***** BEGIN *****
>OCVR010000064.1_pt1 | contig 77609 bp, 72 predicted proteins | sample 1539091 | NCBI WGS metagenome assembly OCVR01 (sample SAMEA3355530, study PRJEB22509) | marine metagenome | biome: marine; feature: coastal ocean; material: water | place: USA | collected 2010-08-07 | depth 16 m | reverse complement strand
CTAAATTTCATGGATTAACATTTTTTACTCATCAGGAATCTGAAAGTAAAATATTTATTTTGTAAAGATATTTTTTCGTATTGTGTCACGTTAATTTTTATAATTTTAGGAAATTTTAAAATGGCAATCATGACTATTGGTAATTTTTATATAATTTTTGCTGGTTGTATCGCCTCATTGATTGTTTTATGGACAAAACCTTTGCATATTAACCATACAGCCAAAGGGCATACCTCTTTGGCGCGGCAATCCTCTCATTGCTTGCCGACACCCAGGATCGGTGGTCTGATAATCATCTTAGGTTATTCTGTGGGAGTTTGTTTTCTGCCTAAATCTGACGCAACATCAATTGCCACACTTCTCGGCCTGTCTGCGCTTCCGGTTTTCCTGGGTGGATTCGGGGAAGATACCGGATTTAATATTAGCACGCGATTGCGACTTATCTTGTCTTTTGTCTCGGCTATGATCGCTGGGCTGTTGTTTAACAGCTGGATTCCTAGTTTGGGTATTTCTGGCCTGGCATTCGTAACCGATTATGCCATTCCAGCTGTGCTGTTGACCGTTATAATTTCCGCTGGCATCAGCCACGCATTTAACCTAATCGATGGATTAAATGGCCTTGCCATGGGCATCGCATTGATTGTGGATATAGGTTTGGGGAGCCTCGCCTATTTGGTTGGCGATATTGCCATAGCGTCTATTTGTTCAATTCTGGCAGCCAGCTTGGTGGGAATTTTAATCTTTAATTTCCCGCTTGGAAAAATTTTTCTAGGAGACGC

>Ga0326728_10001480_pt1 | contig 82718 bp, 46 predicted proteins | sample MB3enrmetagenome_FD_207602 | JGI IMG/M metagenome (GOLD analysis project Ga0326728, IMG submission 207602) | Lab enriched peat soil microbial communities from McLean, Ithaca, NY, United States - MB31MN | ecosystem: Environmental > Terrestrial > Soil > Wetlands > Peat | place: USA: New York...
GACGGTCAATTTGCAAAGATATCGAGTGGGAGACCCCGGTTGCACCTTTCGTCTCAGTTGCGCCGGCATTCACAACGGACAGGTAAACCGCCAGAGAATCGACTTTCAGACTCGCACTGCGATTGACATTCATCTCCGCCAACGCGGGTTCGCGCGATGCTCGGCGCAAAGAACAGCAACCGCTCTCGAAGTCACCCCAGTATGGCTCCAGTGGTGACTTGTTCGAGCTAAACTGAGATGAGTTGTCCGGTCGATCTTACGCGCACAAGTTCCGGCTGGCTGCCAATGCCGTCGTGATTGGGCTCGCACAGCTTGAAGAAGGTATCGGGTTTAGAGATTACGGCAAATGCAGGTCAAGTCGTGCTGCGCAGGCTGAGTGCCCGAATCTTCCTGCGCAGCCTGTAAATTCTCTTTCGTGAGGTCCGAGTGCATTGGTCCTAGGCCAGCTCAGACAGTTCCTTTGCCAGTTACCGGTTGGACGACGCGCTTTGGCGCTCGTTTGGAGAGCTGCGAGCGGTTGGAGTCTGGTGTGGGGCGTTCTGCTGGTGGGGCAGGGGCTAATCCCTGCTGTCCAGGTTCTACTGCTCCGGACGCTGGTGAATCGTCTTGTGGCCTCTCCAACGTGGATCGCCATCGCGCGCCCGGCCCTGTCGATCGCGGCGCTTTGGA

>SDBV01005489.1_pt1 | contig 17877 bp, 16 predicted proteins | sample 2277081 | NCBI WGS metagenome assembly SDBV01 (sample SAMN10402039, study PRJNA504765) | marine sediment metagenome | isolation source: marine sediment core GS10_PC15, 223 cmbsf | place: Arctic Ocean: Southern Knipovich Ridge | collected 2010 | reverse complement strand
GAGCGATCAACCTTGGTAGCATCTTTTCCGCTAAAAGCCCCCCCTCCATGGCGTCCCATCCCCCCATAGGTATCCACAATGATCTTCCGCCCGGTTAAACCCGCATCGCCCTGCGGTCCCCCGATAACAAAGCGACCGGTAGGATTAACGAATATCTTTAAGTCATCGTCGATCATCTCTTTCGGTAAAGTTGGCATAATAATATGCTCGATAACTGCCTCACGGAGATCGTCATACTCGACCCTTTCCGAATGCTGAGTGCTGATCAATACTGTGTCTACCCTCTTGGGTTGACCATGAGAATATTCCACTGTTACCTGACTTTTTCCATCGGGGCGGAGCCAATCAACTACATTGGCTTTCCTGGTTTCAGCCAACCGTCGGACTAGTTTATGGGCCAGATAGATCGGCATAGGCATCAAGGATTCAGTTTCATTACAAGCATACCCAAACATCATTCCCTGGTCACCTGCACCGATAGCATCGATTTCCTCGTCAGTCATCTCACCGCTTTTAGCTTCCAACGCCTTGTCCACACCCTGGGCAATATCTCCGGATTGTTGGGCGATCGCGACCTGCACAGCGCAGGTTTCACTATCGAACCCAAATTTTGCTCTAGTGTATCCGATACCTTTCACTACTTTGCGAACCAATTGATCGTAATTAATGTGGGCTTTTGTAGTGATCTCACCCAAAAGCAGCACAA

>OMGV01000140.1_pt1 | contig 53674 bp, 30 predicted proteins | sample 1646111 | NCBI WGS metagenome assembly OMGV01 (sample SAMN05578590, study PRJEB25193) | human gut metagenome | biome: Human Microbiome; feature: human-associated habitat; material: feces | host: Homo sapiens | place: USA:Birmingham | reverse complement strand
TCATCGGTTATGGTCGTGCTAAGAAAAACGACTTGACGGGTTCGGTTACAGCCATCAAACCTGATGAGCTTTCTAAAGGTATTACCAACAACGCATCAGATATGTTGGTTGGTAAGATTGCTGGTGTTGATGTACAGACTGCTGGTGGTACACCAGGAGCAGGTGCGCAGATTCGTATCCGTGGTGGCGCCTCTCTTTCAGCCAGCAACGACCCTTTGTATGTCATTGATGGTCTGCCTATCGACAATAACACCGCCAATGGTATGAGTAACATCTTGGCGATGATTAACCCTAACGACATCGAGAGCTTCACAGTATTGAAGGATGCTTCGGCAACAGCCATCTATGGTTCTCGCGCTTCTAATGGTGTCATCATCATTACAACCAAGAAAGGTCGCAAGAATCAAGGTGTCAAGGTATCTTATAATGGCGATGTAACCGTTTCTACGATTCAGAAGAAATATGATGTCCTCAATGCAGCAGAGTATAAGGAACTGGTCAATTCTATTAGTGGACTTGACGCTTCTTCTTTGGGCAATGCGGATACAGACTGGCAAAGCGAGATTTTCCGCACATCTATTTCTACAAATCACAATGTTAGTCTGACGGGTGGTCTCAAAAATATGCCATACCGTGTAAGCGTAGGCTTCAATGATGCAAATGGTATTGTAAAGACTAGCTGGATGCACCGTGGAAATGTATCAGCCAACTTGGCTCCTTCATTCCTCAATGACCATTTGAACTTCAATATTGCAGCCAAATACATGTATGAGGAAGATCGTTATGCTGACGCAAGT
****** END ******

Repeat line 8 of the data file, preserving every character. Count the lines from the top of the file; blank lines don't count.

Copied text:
TCATCGGTTATGGTCGTGCTAAGAAAAACGACTTGACGGGTTCGGTTACAGCCATCAAACCTGATGAGCTTTCTAAAGGTATTACCAACAACGCATCAGATATGTTGGTTGGTAAGATTGCTGGTGTTGATGTACAGACTGCTGGTGGTACACCAGGAGCAGGTGCGCAGATTCGTATCCGTGGTGGCGCCTCTCTTTCAGCCAGCAACGACCCTTTGTATGTCATTGATGGTCTGCCTATCGACAATAACACCGCCAATGGTATGAGTAACATCTTGGCGATGATTAACCCTAACGACATCGAGAGCTTCACAGTATTGAAGGATGCTTCGGCAACAGCCATCTATGGTTCTCGCGCTTCTAATGGTGTCATCATCATTACAACCAAGAAAGGTCGCAAGAATCAAGGTGTCAAGGTATCTTATAATGGCGATGTAACCGTTTCTACGATTCAGAAGAAATATGATGTCCTCAATGCAGCAGAGTATAAGGAACTGGTCAATTCTATTAGTGGACTTGACGCTTCTTCTTTGGGCAATGCGGATACAGACTGGCAAAGCGAGATTTTCCGCACATCTATTTCTACAAATCACAATGTTAGTCTGACGGGTGGTCTCAAAAATATGCCATACCGTGTAAGCGTAGGCTTCAATGATGCAAATGGTATTGTAAAGACTAGCTGGATGCACCGTGGAAATGTATCAGCCAACTTGGCTCCTTCATTCCTCAATGACCATTTGAACTTCAATATTGCAGCCAAATACATGTATGAGGAAGATCGTTATGCTGACGCAAGT